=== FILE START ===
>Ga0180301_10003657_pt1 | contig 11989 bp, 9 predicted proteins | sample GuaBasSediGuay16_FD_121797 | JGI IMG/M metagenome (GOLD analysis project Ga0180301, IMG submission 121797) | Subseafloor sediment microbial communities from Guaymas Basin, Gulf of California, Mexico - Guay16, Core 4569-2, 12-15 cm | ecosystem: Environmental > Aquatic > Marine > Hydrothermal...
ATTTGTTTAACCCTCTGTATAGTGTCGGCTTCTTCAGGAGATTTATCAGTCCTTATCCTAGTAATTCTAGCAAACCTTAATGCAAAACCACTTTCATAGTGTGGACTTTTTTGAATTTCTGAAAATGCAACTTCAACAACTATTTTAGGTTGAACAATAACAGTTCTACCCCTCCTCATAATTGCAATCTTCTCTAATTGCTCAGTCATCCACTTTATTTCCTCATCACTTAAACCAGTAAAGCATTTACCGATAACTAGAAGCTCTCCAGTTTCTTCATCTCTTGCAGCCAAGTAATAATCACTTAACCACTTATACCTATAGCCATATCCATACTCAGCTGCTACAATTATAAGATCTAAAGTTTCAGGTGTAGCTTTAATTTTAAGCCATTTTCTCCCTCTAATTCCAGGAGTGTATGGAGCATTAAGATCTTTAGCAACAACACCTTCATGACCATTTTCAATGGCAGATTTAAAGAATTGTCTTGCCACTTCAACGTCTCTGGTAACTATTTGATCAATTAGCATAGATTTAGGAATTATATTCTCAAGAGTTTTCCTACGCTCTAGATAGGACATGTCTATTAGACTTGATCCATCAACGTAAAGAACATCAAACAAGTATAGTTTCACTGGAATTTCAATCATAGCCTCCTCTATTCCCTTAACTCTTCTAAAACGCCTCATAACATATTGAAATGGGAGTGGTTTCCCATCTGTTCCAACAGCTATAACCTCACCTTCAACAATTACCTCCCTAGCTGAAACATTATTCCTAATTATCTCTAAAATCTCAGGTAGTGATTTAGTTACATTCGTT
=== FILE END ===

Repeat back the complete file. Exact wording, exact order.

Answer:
>Ga0180301_10003657_pt1 | contig 11989 bp, 9 predicted proteins | sample GuaBasSediGuay16_FD_121797 | JGI IMG/M metagenome (GOLD analysis project Ga0180301, IMG submission 121797) | Subseafloor sediment microbial communities from Guaymas Basin, Gulf of California, Mexico - Guay16, Core 4569-2, 12-15 cm | ecosystem: Environmental > Aquatic > Marine > Hydrothermal...
ATTTGTTTAACCCTCTGTATAGTGTCGGCTTCTTCAGGAGATTTATCAGTCCTTATCCTAGTAATTCTAGCAAACCTTAATGCAAAACCACTTTCATAGTGTGGACTTTTTTGAATTTCTGAAAATGCAACTTCAACAACTATTTTAGGTTGAACAATAACAGTTCTACCCCTCCTCATAATTGCAATCTTCTCTAATTGCTCAGTCATCCACTTTATTTCCTCATCACTTAAACCAGTAAAGCATTTACCGATAACTAGAAGCTCTCCAGTTTCTTCATCTCTTGCAGCCAAGTAATAATCACTTAACCACTTATACCTATAGCCATATCCATACTCAGCTGCTACAATTATAAGATCTAAAGTTTCAGGTGTAGCTTTAATTTTAAGCCATTTTCTCCCTCTAATTCCAGGAGTGTATGGAGCATTAAGATCTTTAGCAACAACACCTTCATGACCATTTTCAATGGCAGATTTAAAGAATTGTCTTGCCACTTCAACGTCTCTGGTAACTATTTGATCAATTAGCATAGATTTAGGAATTATATTCTCAAGAGTTTTCCTACGCTCTAGATAGGACATGTCTATTAGACTTGATCCATCAACGTAAAGAACATCAAACAAGTATAGTTTCACTGGAATTTCAATCATAGCCTCCTCTATTCCCTTAACTCTTCTAAAACGCCTCATAACATATTGAAATGGGAGTGGTTTCCCATCTGTTCCAACAGCTATAACCTCACCTTCAACAATTACCTCCCTAGCTGAAACATTATTCCTAATTATCTCTAAAATCTCAGGTAGTGATTTAGTTACATTCGTT